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To discuss the importance of prayer.

by Helen Bryant

Suitable for Whole School (Sec)


To discuss the importance of prayer.

Preparation and materials

  • You might like to download some pictures from the most recent Strictly Come Dancing series (BBC1).


  1. I wonder if you watched the recent series of Strictly Come Dancing? If not, it doesn’t really matter, as you probably know the names of the two people I am about to talk about. One is a redoubtable unattached pensioner with a solid moral code and sense of justice; the other is an actress with four failed marriages, a penchant for rock stars and a family history that involves prison and crime. Yet former Conservative Minister Ann Widdecombe and actress Patsy Kensit have developed an unlikely friendship. They are an odd couple, it is true, but the two women are said to have bonded over their shared Christian faith – their Roman Catholicism – so much so that they pray together before the start of each show to St Jude, the patron saint of lost causes, as they probably both feel a lack of confidence at their ability to do well in such a competition as ‘Strictly’.
  2. What I would like draw out of this friendship is not that opposites attract, although they certainly do, but that the two women made a very public declaration of their faith by praying openly together. Prayer is something that most of us probably do unconsciously, ‘Dear God, please let this exam go OK.’ It also begs the question that if you claim to be an atheist or someone who has no faith, then who are you praying to? And are you expecting an answer? I am going to tell you a little story called ‘The Atheist and the Bear’, and please don’t be offended – it gets the point across very nicely. Are you all sitting comfortably? Good, then I’ll begin.
  3. An atheist was walking through the woods one day in Alaska admiring all that had come about through evolution. ‘What majestic trees! What a powerful river! What beautiful animals!’ he said to himself. As he walked alongside the river he heard a rustling in the bushes behind him. Turning to look, he saw a 13-foot Kodiak bear beginning to charge toward him. He ran as fast as he could down the path. He looked over his shoulder and saw that the bear was rapidly closing in on him. Somehow he ran even faster, so scared that tears came to his eyes. He looked again and the bear was even closer. His heart pounding in his chest, he tried to run even faster still. But alas, he tripped and fell to the ground. As he rolled over to pick himself up he saw the bear reaching for him with his left paw and raising his right paw to deliver a killing blow. ‘OH MY GOD!’ he screamed pleadingly.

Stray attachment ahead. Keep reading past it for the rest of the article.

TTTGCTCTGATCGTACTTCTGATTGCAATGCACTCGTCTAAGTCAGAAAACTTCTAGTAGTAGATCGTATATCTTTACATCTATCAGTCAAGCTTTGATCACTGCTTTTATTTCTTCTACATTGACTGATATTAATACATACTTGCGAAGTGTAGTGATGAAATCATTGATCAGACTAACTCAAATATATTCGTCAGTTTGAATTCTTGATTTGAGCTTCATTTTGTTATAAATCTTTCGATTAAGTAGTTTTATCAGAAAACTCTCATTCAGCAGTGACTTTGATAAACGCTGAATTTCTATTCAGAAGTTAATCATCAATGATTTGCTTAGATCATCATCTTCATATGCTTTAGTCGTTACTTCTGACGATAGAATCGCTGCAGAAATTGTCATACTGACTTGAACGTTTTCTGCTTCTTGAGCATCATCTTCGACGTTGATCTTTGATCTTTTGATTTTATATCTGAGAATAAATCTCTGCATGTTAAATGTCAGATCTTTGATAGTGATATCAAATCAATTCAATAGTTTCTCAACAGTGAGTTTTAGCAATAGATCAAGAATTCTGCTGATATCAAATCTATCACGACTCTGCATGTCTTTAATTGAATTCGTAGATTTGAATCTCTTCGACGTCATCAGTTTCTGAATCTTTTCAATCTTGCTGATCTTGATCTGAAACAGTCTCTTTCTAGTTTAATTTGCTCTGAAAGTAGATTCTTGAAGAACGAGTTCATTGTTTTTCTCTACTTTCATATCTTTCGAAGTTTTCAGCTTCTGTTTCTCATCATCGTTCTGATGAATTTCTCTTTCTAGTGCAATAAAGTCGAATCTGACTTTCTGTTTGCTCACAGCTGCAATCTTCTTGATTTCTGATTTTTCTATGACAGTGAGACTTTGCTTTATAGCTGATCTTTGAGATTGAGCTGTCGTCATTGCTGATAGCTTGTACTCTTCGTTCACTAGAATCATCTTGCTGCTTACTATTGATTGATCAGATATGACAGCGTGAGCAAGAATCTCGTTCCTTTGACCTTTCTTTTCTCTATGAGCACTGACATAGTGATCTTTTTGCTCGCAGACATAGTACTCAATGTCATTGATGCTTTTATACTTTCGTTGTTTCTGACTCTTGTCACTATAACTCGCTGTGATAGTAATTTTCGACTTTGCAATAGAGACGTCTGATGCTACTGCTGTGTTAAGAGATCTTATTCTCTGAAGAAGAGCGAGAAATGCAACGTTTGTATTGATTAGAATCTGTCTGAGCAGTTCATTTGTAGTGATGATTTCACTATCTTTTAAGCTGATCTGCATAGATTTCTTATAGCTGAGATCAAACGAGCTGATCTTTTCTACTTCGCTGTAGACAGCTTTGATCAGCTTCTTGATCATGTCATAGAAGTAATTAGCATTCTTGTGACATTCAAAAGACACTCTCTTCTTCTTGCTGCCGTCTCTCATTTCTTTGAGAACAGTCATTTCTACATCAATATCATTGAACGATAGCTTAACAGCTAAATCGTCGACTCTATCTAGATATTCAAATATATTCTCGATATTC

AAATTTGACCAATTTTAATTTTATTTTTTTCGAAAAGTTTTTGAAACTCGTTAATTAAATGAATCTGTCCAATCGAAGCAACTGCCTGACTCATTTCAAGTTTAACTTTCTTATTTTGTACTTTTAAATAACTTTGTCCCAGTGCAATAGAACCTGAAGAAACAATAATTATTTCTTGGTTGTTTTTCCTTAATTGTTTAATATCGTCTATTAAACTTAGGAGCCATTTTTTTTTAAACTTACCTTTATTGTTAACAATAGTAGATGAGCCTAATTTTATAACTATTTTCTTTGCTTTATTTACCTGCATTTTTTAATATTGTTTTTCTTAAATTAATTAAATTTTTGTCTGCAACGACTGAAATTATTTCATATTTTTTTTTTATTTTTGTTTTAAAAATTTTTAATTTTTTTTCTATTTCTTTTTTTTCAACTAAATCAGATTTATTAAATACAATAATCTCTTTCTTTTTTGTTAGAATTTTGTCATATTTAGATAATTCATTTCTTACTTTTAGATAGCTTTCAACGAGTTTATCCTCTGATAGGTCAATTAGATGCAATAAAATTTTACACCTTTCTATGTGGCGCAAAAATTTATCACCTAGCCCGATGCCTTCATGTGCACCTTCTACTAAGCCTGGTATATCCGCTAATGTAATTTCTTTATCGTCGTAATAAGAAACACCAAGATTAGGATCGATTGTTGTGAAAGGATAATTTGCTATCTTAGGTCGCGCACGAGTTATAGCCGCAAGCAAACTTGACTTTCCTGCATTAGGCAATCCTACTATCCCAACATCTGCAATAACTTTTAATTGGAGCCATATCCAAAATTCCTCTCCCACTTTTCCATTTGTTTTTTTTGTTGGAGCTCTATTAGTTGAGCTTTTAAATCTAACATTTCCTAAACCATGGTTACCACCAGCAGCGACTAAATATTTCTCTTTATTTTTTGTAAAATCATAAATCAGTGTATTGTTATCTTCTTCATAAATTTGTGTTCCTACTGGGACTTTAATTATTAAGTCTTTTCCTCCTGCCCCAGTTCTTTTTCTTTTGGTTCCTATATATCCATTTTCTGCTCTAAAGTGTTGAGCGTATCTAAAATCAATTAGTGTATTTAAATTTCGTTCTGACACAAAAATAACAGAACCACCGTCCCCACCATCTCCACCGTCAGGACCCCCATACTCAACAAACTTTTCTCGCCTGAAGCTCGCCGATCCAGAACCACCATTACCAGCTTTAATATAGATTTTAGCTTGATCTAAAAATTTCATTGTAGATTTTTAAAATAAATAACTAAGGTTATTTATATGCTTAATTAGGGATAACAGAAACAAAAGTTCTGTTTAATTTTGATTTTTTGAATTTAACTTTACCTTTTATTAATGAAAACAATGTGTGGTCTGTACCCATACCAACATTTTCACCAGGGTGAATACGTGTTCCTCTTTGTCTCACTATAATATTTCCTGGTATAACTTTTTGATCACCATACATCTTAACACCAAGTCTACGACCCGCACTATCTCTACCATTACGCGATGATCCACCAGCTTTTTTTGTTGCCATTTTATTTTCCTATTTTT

Time stopped. The bear froze. The forest was silent. Even the powerful river stopped flowing. A brilliant light shone upon the man and a thunderous voice came from all around,

    Difficult as it was, the atheist looked directly into the light and said, ‘It would be hypocritical to claim to be a Christian after all these years and under these circumstances, but perhaps you could make the bear a Christian?’

    ‘VERY WELL,’ said the voice. The light went out. The river ran. The sounds of the forest resumed. The huge bear dropped down on his knees, brought both paws together, bowed and spoke . . .
    ‘Lord, thank you for this food which I am about to receive.’